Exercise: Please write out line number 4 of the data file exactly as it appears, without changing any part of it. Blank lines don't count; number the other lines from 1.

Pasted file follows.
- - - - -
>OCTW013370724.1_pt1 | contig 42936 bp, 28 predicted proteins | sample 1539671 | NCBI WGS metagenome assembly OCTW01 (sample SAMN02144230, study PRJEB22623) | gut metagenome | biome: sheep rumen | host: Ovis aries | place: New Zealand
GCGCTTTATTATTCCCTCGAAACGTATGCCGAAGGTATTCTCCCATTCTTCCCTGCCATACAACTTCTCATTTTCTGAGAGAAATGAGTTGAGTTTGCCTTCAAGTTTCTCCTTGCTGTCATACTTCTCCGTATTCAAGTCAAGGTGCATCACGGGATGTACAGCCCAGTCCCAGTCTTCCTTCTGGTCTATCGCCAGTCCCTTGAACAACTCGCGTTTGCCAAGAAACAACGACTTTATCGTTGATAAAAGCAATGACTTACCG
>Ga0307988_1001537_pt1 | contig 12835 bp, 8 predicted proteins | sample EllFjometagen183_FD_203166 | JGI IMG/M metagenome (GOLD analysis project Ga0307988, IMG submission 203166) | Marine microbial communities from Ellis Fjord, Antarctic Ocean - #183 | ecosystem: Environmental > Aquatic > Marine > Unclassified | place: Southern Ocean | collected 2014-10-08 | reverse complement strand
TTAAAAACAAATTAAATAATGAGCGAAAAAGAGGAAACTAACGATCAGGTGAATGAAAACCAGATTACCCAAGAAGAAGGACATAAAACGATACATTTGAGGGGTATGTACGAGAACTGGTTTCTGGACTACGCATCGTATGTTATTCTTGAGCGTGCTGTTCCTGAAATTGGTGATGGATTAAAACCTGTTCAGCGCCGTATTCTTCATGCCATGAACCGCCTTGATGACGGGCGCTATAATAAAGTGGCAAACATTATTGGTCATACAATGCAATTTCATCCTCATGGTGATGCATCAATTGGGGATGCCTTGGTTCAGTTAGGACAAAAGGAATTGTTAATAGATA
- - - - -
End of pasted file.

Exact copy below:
TTAAAAACAAATTAAATAATGAGCGAAAAAGAGGAAACTAACGATCAGGTGAATGAAAACCAGATTACCCAAGAAGAAGGACATAAAACGATACATTTGAGGGGTATGTACGAGAACTGGTTTCTGGACTACGCATCGTATGTTATTCTTGAGCGTGCTGTTCCTGAAATTGGTGATGGATTAAAACCTGTTCAGCGCCGTATTCTTCATGCCATGAACCGCCTTGATGACGGGCGCTATAATAAAGTGGCAAACATTATTGGTCATACAATGCAATTTCATCCTCATGGTGATGCATCAATTGGGGATGCCTTGGTTCAGTTAGGACAAAAGGAATTGTTAATAGATA